More landlords to be forced to make energy upgrades
More landlords in England and Wales will have to upgrade the energy efficiency rating of their rental properties after the government revised measures aimed at improving the coldest houses.
Landlords of the draughtiest properties – that is those with the worst Energy Performance Certificate (EPC) ratings of F or G – have been required since April to make the required improvements on their properties in order to upgrade them to band E before they can put them on the rental market.
The government had previously proposed exempting homes where insulation and other upgrades would cost more than £2,500, but this cap has now been raised to £3,500, meaning fewer properties will be exempt.
The new regulations will affect 290,000 properties in England and Wales, accounting for 6% of the market, according to the Department for Business and Energy.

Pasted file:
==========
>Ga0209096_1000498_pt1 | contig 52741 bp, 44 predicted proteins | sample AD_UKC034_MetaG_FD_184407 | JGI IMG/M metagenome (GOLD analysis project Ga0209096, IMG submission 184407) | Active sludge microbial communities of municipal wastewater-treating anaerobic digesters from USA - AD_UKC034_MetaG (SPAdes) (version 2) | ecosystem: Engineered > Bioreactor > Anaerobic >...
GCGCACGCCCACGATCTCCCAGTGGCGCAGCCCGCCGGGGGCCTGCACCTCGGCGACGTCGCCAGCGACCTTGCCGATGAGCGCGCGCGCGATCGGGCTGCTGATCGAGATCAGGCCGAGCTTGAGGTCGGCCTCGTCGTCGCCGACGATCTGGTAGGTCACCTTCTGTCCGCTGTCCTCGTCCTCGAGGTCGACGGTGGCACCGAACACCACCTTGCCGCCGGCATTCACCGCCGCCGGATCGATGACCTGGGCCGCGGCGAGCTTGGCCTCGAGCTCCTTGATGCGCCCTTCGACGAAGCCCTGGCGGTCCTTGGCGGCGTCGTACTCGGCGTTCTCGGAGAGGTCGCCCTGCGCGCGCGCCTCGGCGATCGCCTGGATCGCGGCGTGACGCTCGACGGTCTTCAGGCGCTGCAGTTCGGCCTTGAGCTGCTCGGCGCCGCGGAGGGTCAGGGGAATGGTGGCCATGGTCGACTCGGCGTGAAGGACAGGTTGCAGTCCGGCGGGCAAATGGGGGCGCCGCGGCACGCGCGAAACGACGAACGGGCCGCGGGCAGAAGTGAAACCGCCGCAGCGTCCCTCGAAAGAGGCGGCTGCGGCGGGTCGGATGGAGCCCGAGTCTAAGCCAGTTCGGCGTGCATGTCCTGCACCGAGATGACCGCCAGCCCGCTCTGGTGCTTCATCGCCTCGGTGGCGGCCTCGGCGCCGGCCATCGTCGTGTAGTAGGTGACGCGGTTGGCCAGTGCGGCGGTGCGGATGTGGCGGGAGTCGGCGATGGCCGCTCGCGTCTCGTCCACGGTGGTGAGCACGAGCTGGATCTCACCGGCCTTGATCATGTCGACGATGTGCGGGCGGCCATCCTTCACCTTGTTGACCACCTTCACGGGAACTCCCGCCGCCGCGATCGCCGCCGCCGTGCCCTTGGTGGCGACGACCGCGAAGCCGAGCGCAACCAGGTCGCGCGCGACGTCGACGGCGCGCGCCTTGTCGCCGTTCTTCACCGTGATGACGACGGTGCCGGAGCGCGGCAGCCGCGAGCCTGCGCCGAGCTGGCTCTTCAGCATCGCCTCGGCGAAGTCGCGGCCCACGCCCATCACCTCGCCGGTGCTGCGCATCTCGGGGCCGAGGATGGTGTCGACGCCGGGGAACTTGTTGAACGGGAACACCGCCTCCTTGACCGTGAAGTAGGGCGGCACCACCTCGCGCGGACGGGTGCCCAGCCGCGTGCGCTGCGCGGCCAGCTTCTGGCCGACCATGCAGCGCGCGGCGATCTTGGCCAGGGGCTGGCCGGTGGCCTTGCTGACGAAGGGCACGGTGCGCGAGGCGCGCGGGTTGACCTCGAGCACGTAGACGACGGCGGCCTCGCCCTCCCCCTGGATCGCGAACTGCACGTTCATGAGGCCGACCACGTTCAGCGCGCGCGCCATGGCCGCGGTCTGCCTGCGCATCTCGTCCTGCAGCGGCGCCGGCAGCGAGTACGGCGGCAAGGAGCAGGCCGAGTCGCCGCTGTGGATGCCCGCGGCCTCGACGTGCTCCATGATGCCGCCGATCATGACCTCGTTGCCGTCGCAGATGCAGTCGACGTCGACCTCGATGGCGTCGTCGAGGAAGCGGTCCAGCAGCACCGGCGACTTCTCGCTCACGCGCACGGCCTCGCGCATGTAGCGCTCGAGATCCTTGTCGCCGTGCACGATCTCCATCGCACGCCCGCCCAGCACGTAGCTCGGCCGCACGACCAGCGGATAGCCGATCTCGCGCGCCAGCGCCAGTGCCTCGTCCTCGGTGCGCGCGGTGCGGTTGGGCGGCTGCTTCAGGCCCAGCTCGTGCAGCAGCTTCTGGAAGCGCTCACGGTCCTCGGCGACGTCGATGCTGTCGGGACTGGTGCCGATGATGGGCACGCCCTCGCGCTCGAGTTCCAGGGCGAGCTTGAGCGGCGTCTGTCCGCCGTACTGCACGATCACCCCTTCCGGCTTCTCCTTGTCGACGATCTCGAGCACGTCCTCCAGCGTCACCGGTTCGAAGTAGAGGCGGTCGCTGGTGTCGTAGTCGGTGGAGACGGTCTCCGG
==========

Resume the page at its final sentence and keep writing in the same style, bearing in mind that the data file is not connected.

Government figures put the average cost of upgrading a property to an EPC rating of E at £1,200 while these improvements will save tenants an average of £180 a year on energy bills.
Landlords can use support from the Energy Company Obligation scheme and local grants to fund improvements on their properties.
Energy and clean growth minister, Claire Perry, said: “While the vast majority of landlords take great pride in the properties they own, a minority still rent out housing that is difficult to keep warm.
“Upgrading these homes so they are more energy efficient is one of the most effective ways to tackle fuel poverty and help bring down bills for their tenants, saving them £180 a year.
“Everyone should be protected against the cold in their own home and today’s announcement will bring this reality closer.”
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